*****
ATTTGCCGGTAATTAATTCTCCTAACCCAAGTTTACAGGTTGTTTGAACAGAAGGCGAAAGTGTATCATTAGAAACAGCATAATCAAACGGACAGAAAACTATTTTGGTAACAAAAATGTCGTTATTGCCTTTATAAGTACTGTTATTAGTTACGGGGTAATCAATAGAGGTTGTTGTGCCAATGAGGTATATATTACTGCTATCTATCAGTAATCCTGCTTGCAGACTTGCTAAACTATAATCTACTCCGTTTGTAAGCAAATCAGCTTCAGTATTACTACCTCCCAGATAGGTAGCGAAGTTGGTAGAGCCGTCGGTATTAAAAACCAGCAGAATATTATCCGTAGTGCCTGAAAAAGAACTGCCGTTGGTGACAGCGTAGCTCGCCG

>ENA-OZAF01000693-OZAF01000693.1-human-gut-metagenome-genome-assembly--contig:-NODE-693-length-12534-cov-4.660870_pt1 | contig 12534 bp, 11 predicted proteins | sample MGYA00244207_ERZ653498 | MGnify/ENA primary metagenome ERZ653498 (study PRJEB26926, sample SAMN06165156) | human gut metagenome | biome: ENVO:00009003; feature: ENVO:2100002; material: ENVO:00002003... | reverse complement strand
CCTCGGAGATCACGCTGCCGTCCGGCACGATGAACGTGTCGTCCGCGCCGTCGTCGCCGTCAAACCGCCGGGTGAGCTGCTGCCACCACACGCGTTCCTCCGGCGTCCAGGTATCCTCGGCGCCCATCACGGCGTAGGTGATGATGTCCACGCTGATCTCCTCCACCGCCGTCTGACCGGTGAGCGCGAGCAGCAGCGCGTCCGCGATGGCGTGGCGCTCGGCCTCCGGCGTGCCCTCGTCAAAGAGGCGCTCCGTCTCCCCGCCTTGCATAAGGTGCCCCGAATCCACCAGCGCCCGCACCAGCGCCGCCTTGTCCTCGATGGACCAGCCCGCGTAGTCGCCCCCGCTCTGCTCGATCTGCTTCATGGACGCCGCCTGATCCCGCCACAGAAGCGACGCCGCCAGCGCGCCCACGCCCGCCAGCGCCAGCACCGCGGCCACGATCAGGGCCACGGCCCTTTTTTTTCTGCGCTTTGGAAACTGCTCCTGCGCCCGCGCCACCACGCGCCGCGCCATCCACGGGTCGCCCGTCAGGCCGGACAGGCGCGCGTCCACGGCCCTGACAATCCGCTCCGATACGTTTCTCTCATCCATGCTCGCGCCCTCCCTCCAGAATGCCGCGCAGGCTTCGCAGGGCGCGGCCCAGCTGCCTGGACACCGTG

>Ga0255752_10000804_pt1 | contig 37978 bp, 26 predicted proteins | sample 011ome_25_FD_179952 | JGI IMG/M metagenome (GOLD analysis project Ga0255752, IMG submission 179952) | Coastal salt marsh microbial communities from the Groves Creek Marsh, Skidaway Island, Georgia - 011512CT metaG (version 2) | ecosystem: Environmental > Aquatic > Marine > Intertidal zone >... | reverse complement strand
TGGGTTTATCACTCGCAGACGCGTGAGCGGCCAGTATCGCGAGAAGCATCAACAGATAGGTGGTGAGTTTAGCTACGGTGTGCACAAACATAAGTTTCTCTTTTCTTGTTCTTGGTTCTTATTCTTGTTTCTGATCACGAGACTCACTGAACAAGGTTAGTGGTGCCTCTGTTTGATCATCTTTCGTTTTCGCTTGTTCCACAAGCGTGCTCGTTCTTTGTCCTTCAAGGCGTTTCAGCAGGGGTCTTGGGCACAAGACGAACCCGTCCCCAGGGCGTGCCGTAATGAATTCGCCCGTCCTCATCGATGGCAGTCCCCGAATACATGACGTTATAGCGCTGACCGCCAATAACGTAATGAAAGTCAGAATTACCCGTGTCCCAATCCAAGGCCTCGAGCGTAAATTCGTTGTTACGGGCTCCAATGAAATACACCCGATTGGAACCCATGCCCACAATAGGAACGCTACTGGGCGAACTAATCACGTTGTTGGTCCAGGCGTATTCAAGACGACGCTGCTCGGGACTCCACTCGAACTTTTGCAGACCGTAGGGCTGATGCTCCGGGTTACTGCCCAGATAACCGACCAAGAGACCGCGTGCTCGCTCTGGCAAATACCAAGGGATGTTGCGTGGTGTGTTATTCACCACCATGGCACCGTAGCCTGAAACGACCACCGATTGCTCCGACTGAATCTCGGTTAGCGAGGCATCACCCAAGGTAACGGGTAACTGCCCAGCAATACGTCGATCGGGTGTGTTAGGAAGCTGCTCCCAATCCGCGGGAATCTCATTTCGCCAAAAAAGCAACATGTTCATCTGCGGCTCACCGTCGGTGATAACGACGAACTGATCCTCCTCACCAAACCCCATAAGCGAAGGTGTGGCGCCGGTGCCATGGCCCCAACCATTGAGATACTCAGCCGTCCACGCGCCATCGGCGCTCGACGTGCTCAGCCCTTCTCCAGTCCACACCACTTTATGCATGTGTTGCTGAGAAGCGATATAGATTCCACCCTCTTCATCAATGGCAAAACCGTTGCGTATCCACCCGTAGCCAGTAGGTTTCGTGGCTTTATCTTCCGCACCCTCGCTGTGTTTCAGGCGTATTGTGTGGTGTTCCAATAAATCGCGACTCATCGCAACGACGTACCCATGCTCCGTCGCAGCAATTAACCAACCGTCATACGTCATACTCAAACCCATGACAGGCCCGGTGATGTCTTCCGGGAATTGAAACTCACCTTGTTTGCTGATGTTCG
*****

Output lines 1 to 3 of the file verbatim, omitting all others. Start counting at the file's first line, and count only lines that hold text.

ATTTGCCGGTAATTAATTCTCCTAACCCAAGTTTACAGGTTGTTTGAACAGAAGGCGAAAGTGTATCATTAGAAACAGCATAATCAAACGGACAGAAAACTATTTTGGTAACAAAAATGTCGTTATTGCCTTTATAAGTACTGTTATTAGTTACGGGGTAATCAATAGAGGTTGTTGTGCCAATGAGGTATATATTACTGCTATCTATCAGTAATCCTGCTTGCAGACTTGCTAAACTATAATCTACTCCGTTTGTAAGCAAATCAGCTTCAGTATTACTACCTCCCAGATAGGTAGCGAAGTTGGTAGAGCCGTCGGTATTAAAAACCAGCAGAATATTATCCGTAGTGCCTGAAAAAGAACTGCCGTTGGTGACAGCGTAGCTCGCCG

>ENA-OZAF01000693-OZAF01000693.1-human-gut-metagenome-genome-assembly--contig:-NODE-693-length-12534-cov-4.660870_pt1 | contig 12534 bp, 11 predicted proteins | sample MGYA00244207_ERZ653498 | MGnify/ENA primary metagenome ERZ653498 (study PRJEB26926, sample SAMN06165156) | human gut metagenome | biome: ENVO:00009003; feature: ENVO:2100002; material: ENVO:00002003... | reverse complement strand
CCTCGGAGATCACGCTGCCGTCCGGCACGATGAACGTGTCGTCCGCGCCGTCGTCGCCGTCAAACCGCCGGGTGAGCTGCTGCCACCACACGCGTTCCTCCGGCGTCCAGGTATCCTCGGCGCCCATCACGGCGTAGGTGATGATGTCCACGCTGATCTCCTCCACCGCCGTCTGACCGGTGAGCGCGAGCAGCAGCGCGTCCGCGATGGCGTGGCGCTCGGCCTCCGGCGTGCCCTCGTCAAAGAGGCGCTCCGTCTCCCCGCCTTGCATAAGGTGCCCCGAATCCACCAGCGCCCGCACCAGCGCCGCCTTGTCCTCGATGGACCAGCCCGCGTAGTCGCCCCCGCTCTGCTCGATCTGCTTCATGGACGCCGCCTGATCCCGCCACAGAAGCGACGCCGCCAGCGCGCCCACGCCCGCCAGCGCCAGCACCGCGGCCACGATCAGGGCCACGGCCCTTTTTTTTCTGCGCTTTGGAAACTGCTCCTGCGCCCGCGCCACCACGCGCCGCGCCATCCACGGGTCGCCCGTCAGGCCGGACAGGCGCGCGTCCACGGCCCTGACAATCCGCTCCGATACGTTTCTCTCATCCATGCTCGCGCCCTCCCTCCAGAATGCCGCGCAGGCTTCGCAGGGCGCGGCCCAGCTGCCTGGACACCGTG